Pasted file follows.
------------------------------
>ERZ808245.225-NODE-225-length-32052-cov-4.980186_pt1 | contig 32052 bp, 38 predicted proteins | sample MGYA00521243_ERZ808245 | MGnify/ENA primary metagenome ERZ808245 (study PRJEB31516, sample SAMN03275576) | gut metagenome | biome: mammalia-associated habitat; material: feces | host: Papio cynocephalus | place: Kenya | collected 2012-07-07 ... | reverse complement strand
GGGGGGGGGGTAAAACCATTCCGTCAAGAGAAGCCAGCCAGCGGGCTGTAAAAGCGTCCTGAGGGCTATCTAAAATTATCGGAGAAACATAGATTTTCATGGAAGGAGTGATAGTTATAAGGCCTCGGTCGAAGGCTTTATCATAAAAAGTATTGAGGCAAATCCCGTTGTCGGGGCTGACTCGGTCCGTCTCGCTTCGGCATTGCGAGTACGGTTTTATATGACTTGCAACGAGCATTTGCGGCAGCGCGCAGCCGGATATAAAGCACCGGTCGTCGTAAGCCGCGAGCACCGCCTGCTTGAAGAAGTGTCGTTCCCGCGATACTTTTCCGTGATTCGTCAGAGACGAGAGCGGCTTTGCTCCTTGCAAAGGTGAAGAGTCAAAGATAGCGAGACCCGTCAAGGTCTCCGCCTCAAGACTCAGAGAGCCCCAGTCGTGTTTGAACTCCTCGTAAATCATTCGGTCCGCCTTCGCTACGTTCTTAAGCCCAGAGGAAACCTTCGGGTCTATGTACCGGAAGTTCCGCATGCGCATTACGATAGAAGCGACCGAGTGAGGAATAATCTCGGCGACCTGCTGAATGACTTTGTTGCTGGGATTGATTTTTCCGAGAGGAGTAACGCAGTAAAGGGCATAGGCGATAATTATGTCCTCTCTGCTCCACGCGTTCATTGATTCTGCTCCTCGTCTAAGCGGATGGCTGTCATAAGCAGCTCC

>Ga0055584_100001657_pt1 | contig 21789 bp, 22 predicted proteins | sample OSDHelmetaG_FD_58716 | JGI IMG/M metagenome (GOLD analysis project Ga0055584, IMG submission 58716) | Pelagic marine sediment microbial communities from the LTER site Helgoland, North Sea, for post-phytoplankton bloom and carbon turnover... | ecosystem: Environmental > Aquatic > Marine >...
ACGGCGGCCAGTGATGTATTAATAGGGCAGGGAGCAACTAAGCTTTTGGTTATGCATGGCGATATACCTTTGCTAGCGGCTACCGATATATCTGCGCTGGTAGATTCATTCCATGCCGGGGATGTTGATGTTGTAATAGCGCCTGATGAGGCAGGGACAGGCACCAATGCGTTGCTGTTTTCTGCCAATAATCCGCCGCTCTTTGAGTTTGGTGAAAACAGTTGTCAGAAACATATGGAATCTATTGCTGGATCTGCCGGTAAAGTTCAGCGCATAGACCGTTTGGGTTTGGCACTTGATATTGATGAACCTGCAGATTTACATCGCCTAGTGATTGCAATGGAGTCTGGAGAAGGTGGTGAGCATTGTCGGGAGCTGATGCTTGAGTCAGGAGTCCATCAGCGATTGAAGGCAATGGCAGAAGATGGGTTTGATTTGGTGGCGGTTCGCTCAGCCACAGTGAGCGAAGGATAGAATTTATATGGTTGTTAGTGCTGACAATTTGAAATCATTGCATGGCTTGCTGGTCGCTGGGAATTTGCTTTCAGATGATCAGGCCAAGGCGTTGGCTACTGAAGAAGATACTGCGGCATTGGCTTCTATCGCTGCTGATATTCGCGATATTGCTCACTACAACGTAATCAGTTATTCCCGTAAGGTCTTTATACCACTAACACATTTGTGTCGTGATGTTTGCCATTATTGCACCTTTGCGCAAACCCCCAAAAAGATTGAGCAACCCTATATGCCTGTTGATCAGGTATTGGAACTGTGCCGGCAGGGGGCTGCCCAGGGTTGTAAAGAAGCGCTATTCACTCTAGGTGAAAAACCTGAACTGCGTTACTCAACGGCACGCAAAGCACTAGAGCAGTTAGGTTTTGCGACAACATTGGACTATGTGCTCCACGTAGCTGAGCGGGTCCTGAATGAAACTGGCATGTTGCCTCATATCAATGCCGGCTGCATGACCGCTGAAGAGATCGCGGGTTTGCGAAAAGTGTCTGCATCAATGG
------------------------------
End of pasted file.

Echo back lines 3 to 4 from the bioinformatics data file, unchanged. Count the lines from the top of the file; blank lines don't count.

>Ga0055584_100001657_pt1 | contig 21789 bp, 22 predicted proteins | sample OSDHelmetaG_FD_58716 | JGI IMG/M metagenome (GOLD analysis project Ga0055584, IMG submission 58716) | Pelagic marine sediment microbial communities from the LTER site Helgoland, North Sea, for post-phytoplankton bloom and carbon turnover... | ecosystem: Environmental > Aquatic > Marine >...
ACGGCGGCCAGTGATGTATTAATAGGGCAGGGAGCAACTAAGCTTTTGGTTATGCATGGCGATATACCTTTGCTAGCGGCTACCGATATATCTGCGCTGGTAGATTCATTCCATGCCGGGGATGTTGATGTTGTAATAGCGCCTGATGAGGCAGGGACAGGCACCAATGCGTTGCTGTTTTCTGCCAATAATCCGCCGCTCTTTGAGTTTGGTGAAAACAGTTGTCAGAAACATATGGAATCTATTGCTGGATCTGCCGGTAAAGTTCAGCGCATAGACCGTTTGGGTTTGGCACTTGATATTGATGAACCTGCAGATTTACATCGCCTAGTGATTGCAATGGAGTCTGGAGAAGGTGGTGAGCATTGTCGGGAGCTGATGCTTGAGTCAGGAGTCCATCAGCGATTGAAGGCAATGGCAGAAGATGGGTTTGATTTGGTGGCGGTTCGCTCAGCCACAGTGAGCGAAGGATAGAATTTATATGGTTGTTAGTGCTGACAATTTGAAATCATTGCATGGCTTGCTGGTCGCTGGGAATTTGCTTTCAGATGATCAGGCCAAGGCGTTGGCTACTGAAGAAGATACTGCGGCATTGGCTTCTATCGCTGCTGATATTCGCGATATTGCTCACTACAACGTAATCAGTTATTCCCGTAAGGTCTTTATACCACTAACACATTTGTGTCGTGATGTTTGCCATTATTGCACCTTTGCGCAAACCCCCAAAAAGATTGAGCAACCCTATATGCCTGTTGATCAGGTATTGGAACTGTGCCGGCAGGGGGCTGCCCAGGGTTGTAAAGAAGCGCTATTCACTCTAGGTGAAAAACCTGAACTGCGTTACTCAACGGCACGCAAAGCACTAGAGCAGTTAGGTTTTGCGACAACATTGGACTATGTGCTCCACGTAGCTGAGCGGGTCCTGAATGAAACTGGCATGTTGCCTCATATCAATGCCGGCTGCATGACCGCTGAAGAGATCGCGGGTTTGCGAAAAGTGTCTGCATCAATGG